Preventing Violence

The dissolution of the Jubilee pact would most likely spark renewed fighting between the Kikuyu and the Kalenjin, particularly in Kenya’s Rift Valley. The Rift Valley, a region with historic land disputes between the two groups, was the site of some of the worst fighting in 2007, much of which was between the Kalenjin and the Kikuyu. More than a decade later, animosity still lingers, justice has never been served, and many Kenyans who were displaced by the violence have faced difficulties resettling. Divisions were calmed, but not healed, by the coalition between Kenyatta and Ruto, with one Rift Valley resident describing the situation as “negative peace.” The end of the fragile alliance could easily bring about a return to the hostilities of 2007, especially if Ruto loses the 2022 election. Indeed, after conducting surveys in the region, the International Crisis Group assessed, “Failure by the Kikuyu side of the Jubilee coalition to endorse Ruto in 2022 almost inevitably would trigger major instability in the Rift Valley.”

With this outcome appearing increasingly likely, it is crucial to ask what can be done to minimize the risk and intensity of ethnic violence in the lead-up to and aftermath of the 2022 election. Already, two potentially unifying measures have received a great deal of attention in Kenya, though they will need more support if they are to succeed.

 

Overhauling the Independent Election and Boundaries Commission

A general lack of trust in the mechanisms of Kenya’s elections is one driver of post-election discontent and violence, and restoring faith in the country’s electoral process could thus be essential in preventing widespread anger over the results of the polls in 2022. Currently, Kenya’s Independent Election and Boundaries Commission (IEBC) is in dire need of reform after its poor performance in the disputed 2017 election, when the Supreme Court ruled that the IEBC’s first results were invalid. The IEBC has little to no credibility among Kenyans and, following the resignation of several commissioners, is in a position where running a presidential election today would not be possible. Several ideas are on the table to streamline the IEBC budget, improve transparency in its procedures and fill the commission’s vacancies. These reforms could help prevent outbreaks of electoral violence in 2022. In fact, a 2018 study from the United States Institute of Peace found that improving election administration was one of the most effective ways to prevent election violence. Time, however, is running short, and politicians may need to expedite the reforms’ passage through the legislature in order for them to be enacted in time.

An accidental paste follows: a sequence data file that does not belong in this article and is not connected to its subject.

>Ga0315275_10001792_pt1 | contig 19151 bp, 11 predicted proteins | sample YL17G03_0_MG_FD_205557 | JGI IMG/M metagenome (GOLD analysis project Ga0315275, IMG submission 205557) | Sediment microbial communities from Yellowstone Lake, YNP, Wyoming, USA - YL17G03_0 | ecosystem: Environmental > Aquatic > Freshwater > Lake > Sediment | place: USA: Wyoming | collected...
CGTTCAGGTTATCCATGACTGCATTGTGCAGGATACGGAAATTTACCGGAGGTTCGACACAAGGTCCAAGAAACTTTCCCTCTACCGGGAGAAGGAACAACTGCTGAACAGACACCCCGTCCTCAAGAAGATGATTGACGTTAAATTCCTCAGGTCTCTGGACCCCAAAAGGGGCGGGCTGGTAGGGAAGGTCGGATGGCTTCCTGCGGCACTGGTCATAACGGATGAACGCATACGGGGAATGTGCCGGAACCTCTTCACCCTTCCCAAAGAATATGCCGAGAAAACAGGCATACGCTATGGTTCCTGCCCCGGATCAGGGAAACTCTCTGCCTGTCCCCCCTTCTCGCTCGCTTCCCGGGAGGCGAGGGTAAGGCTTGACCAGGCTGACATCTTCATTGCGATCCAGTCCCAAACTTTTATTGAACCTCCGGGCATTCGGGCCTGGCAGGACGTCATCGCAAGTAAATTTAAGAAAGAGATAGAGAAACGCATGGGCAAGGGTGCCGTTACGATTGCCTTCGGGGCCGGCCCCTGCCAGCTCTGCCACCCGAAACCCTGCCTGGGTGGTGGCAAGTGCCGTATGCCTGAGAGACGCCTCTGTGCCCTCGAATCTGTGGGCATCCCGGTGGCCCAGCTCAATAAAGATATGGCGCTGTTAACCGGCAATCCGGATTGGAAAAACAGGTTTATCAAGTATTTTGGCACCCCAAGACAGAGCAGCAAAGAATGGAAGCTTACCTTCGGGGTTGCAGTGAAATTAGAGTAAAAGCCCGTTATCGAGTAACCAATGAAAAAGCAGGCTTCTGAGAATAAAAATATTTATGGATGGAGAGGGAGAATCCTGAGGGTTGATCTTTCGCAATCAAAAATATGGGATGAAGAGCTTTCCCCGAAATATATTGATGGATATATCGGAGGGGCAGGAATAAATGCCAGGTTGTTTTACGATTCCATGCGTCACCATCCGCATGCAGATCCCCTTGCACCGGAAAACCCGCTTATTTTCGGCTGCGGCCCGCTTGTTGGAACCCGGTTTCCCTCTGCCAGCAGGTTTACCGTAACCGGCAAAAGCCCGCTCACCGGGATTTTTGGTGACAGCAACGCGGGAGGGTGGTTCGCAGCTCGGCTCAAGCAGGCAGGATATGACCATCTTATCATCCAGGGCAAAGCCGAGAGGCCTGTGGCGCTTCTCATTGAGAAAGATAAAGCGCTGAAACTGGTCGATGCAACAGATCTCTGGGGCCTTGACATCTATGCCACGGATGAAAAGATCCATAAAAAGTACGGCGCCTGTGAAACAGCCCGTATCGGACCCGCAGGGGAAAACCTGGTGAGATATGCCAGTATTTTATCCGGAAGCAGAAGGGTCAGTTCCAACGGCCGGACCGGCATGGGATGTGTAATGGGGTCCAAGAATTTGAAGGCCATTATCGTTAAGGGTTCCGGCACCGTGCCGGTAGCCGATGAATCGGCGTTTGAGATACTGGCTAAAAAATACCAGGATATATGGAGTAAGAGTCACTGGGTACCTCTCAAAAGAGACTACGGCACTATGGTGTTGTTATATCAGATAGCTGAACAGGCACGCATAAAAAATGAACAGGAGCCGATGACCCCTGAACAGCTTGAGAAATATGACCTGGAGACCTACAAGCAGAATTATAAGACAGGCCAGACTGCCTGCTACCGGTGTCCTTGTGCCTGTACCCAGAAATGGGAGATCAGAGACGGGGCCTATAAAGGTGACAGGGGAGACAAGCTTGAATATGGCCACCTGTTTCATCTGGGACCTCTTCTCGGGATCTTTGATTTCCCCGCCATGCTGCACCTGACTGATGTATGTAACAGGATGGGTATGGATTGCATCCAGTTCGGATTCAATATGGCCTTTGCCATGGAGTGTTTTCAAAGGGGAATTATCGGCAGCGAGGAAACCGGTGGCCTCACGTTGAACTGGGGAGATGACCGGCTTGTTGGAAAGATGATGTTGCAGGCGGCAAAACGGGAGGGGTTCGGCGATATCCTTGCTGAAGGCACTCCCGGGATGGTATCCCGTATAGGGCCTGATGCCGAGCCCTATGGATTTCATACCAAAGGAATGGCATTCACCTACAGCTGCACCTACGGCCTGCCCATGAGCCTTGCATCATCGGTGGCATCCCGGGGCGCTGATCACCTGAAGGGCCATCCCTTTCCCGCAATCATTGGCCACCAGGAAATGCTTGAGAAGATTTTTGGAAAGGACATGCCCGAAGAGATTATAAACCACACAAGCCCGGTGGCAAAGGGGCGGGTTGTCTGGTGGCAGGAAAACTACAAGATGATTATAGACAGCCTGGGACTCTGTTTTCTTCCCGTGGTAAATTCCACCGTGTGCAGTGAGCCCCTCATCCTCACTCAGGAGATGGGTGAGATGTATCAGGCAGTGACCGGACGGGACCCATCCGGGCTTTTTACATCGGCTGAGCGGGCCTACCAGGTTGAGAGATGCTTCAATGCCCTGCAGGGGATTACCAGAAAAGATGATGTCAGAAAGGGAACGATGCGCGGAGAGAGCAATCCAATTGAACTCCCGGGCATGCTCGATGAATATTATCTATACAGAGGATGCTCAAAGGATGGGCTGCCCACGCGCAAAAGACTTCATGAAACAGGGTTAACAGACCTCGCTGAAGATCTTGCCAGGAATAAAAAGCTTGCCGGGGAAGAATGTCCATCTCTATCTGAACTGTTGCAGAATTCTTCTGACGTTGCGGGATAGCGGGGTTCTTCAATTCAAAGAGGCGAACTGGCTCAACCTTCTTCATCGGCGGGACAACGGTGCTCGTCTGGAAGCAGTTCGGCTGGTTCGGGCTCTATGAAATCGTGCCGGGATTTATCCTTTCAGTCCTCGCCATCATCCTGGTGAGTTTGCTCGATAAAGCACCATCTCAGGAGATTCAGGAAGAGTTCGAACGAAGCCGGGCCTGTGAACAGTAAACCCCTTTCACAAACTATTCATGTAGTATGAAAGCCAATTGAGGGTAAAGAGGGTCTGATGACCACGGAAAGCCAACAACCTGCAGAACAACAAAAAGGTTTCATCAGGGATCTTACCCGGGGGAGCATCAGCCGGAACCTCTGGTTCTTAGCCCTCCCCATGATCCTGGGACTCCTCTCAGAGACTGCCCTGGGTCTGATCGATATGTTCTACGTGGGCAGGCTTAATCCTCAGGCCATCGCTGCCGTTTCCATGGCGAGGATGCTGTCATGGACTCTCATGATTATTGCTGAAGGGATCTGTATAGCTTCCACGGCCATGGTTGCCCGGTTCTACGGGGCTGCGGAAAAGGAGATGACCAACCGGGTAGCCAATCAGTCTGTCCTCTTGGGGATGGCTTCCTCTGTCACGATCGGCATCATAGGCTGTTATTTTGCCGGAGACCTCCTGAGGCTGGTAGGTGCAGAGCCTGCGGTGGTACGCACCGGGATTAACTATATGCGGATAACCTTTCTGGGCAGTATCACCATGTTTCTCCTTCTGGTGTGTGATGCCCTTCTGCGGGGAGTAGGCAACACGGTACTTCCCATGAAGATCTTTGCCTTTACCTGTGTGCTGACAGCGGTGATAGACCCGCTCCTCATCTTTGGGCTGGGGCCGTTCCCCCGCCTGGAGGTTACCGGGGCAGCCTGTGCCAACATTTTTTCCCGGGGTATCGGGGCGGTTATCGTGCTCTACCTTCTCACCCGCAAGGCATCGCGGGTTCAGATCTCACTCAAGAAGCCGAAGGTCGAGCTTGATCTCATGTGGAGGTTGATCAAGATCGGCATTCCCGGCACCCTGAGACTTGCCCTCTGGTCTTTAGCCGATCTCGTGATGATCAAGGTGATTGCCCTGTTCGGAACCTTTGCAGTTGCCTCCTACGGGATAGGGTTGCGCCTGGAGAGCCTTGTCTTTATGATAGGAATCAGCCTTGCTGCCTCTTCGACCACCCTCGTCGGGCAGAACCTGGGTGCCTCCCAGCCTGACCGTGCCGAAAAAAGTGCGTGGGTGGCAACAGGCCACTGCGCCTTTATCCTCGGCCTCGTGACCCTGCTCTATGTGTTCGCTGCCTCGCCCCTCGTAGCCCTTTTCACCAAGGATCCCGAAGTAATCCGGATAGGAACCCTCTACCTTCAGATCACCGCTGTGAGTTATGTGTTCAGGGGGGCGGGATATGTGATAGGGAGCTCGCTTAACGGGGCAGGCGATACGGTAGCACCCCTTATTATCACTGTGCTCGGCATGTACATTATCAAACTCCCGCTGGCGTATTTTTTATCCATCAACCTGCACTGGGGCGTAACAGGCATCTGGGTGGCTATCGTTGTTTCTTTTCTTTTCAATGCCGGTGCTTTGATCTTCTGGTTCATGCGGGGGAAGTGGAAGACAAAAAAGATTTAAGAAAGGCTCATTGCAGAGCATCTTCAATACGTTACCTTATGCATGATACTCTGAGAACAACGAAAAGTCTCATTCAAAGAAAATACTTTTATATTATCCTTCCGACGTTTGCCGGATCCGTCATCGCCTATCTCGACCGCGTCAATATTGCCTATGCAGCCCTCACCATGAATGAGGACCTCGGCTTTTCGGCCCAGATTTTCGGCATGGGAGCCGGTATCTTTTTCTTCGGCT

Lowering the Stakes of Elections

Reducing the “winner-takes-all” mentality that continues to define Kenyan elections could also be an effective way to prevent electoral violence. The Kenyan president enjoys a great deal of executive power, making elections a zero-sum game that an ethnic group must win. While Kenya’s 2010 constitutional reforms attempted to address this driver of election violence, they were only partially successful, and Kenyatta has been called another “imperial” president. Additional reforms—for instance, the creation of a parliamentary system—could go further in creating a more inclusive and less powerful executive branch and, thus, significantly lower the stakes of national elections. To varying degrees, Kenyatta, Odinga, and Ruto have all voiced support for a referendum on constitutional reforms, but the details of the process face intense political controversy. Ruto has criticized many of the most often cited proposals, and his allies in Jubilee may derail the efforts of the reform task force, the Building Bridges Initiative, started by Kenyatta and Ruto. In addition to these political hurdles, it could be difficult to hold a referendum prior to the 2022 election, though the promise of a referendum could also aid in reducing intergroup animosity over the election outcome. A successful reform movement would require significant technical support and funding for the electoral process, as well as greater willingness on the part of Ruto and his supporters to discuss the suggested reforms.

 

Where possible, the United States and other international actors should provide technical and financial assistance for these measures and encourage Kenyan politicians to work toward peace. Neglecting the problem may lead to a recurrence of violence, perhaps at even higher levels than in the past. With signs of danger clear already, the time remaining before 2022 must be used for preventive action.